Don't-Miss Security Stories
Malware that secretly installs porn apps on your phone is infecting devices by the millions, becoming the world’s largest mobile Trojan.
The hacker who claims to have breached the Democratic National Committee’s networks is trying to beat back accusations that he’s linked with the Russian government.
The U.S. Congress has a small window of time to stop proposed changes in federal court rules that will expand the FBI's authority to hack into computers during criminal investigations, a senator said Thursday.
LizardStresser, the DDoS malware for Linux systems written by the infamous Lizard Squad attacker group, was used over the past year to create over 100 botnets, some built almost exclusively from compromised internet-of-things devices.
Mobile ransomware is on the rise, with the infection rate skyrocketing, according to new research.
A database described by some as a “terrorism blacklist” has fallen into the hands of a white-hat hacker who may decide to leak it online.
The infrastructure used by an Iranian cyberespionage group to control infected computers has been hijacked by security researchers.
The American Civil Liberties Union has filed a lawsuit challenging a 30-year-old hacking crimes law, with the civil liberties group saying the law inhibits research about online discrimination.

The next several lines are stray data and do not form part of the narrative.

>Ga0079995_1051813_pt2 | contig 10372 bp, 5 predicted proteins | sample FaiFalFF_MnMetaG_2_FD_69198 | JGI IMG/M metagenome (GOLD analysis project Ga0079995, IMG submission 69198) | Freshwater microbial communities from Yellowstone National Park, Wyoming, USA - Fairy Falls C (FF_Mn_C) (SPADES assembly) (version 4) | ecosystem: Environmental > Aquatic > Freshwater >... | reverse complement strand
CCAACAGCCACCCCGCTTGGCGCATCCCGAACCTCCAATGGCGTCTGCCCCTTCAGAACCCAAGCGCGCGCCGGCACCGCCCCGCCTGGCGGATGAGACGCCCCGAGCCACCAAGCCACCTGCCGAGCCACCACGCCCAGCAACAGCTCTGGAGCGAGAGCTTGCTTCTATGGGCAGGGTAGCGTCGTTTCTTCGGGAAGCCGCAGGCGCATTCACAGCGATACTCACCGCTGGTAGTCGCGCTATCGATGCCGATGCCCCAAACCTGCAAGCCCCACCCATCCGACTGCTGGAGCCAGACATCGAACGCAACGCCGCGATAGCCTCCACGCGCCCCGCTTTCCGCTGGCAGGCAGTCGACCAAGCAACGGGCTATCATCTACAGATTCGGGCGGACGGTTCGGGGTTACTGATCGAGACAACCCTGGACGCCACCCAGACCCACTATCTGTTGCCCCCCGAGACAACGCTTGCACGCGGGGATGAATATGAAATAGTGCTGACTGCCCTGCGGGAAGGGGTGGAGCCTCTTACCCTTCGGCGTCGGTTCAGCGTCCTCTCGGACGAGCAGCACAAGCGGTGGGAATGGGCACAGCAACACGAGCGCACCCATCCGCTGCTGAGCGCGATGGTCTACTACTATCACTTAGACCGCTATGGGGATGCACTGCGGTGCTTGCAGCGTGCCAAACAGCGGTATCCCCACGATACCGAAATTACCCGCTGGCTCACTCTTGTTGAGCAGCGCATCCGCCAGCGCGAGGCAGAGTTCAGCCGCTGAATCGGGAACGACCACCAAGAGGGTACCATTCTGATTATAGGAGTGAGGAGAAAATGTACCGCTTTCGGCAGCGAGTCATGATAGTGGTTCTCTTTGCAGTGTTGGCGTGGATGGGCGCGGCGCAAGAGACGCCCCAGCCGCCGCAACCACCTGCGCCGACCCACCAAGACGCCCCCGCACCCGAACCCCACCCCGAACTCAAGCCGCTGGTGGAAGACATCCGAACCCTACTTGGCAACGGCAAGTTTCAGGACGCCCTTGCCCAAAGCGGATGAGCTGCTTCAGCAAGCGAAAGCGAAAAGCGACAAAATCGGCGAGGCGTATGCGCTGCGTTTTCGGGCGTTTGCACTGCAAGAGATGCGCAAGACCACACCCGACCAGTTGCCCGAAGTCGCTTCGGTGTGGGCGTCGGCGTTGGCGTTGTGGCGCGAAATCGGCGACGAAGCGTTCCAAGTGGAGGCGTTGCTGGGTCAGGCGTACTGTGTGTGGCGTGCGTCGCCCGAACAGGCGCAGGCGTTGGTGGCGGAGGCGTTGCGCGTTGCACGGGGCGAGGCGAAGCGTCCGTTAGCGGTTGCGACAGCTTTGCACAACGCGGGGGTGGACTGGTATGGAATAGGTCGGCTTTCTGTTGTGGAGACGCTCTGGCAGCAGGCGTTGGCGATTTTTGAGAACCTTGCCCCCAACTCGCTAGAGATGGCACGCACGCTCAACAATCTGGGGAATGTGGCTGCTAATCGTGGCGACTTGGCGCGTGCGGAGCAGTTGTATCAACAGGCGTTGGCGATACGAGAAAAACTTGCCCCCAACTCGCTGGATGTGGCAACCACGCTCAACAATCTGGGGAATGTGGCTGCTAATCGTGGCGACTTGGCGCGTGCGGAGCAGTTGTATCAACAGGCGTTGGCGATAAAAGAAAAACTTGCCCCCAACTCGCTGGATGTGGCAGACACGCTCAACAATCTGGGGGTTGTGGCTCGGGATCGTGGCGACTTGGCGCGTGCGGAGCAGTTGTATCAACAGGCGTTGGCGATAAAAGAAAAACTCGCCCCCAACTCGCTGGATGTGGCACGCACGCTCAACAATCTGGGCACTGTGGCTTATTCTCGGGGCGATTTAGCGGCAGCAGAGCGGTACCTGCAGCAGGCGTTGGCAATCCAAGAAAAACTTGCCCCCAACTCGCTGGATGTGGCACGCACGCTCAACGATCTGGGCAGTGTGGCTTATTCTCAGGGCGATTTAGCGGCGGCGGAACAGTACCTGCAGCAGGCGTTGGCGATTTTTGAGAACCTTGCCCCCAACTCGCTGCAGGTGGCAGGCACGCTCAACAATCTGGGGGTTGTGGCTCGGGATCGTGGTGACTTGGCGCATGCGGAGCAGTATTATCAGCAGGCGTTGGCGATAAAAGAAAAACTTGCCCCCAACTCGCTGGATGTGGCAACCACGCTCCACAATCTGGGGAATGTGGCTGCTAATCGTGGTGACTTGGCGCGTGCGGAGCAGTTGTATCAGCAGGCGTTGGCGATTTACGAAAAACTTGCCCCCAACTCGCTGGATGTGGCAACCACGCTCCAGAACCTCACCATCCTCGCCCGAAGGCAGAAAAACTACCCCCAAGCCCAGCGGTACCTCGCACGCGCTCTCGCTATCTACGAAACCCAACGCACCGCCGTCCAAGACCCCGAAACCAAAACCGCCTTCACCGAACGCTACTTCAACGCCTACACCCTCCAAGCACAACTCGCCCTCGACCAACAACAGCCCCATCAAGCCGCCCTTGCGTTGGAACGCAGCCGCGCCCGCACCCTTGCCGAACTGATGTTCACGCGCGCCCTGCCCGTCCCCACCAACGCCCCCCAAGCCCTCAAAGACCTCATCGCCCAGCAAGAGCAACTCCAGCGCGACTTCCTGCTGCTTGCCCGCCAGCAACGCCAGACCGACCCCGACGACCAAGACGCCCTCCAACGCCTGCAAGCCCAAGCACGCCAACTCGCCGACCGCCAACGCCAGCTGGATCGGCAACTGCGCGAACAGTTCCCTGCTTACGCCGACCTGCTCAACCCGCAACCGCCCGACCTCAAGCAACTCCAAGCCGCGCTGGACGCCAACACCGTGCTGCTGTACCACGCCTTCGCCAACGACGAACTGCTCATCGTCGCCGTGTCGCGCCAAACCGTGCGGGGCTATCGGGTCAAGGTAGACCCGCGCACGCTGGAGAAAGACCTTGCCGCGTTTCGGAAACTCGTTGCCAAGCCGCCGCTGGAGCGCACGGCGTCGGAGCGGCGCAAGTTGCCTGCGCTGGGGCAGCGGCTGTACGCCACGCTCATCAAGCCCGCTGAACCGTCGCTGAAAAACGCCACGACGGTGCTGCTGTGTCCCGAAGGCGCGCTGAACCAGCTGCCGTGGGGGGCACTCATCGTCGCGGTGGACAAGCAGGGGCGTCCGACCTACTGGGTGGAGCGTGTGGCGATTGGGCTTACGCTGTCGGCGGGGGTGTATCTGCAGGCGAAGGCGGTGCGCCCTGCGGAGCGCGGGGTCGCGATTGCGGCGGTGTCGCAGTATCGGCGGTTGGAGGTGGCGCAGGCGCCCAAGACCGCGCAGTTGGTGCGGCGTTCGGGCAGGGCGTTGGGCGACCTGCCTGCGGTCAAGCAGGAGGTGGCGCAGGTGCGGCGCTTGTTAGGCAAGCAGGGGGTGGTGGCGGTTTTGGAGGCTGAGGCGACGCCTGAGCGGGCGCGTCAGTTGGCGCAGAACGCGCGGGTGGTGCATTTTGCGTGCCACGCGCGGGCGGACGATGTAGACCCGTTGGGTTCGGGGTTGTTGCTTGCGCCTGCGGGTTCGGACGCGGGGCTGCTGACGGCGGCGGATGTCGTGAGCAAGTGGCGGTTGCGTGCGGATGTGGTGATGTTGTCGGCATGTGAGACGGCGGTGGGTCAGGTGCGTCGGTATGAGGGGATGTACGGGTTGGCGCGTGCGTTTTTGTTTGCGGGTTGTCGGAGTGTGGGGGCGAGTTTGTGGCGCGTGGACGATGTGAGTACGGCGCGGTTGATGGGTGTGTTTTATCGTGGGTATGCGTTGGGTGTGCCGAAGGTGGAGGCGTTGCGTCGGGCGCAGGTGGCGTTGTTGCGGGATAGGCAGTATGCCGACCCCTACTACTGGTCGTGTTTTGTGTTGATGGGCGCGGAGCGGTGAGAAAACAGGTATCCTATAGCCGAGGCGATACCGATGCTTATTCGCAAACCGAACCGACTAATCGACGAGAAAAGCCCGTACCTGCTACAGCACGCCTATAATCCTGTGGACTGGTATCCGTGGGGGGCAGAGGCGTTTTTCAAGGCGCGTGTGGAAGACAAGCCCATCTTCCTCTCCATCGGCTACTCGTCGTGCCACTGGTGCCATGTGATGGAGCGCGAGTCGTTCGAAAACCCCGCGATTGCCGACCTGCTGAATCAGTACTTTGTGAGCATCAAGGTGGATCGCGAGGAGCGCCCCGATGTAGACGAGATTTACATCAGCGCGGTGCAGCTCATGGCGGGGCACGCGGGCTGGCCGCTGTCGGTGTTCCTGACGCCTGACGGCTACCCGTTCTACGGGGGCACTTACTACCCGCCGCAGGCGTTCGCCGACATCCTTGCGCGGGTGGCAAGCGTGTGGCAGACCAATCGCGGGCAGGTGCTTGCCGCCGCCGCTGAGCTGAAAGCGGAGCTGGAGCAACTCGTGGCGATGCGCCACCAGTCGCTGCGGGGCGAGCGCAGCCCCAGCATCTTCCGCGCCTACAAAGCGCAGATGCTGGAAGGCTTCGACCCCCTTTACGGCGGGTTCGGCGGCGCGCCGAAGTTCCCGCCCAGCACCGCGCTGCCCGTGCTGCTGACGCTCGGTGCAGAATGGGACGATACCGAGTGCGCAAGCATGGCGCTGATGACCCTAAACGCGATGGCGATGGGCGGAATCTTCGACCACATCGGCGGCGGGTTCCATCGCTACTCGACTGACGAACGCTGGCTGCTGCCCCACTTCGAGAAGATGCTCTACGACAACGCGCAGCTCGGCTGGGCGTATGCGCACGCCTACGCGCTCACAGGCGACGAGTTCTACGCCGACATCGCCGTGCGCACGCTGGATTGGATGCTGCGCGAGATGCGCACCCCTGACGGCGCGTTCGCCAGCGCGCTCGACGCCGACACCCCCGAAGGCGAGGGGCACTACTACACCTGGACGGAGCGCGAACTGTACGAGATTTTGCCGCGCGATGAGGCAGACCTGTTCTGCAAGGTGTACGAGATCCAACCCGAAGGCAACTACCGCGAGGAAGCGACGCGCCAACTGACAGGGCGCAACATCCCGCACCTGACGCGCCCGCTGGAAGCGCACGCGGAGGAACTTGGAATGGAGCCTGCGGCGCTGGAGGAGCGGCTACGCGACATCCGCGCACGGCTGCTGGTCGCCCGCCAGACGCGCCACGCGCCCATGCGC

A Google security researcher has found high severity vulnerabilities in enterprise and consumer products from antivirus vendor Symantec that could be easily be exploited by hackers to take control of computers.
Before you throw away that old hard drive, make sure you purge the memory clean. A new study has found that most users are accidentally giving up photos, social security numbers and financial data, by failing to properly delete the files on their recycled hard drives.
Hackers are stealing credit card information in Europe with malware that can spoof the user interfaces of Uber, WhatsApp and Google Play.
A U.S. senator has stalled an intelligence budget bill over concerns that it would expand surveillance while limiting oversight of it.
Attackers have compromised more than 25,000 digital video recorders and CCTV cameras and are using them to launch distributed denial-of-service (DDoS) attacks against websites.
A move in the Senate to provide enhanced surveillance powers to the FBI through the use of National Security Letters met a hurdle Monday after Senator Ron Wyden placed a hold on the 2017 Intelligence Authorization bill over the controversial provisions.
A hacker claims to have stolen close to 10 million patient records and is selling them for about $820,000.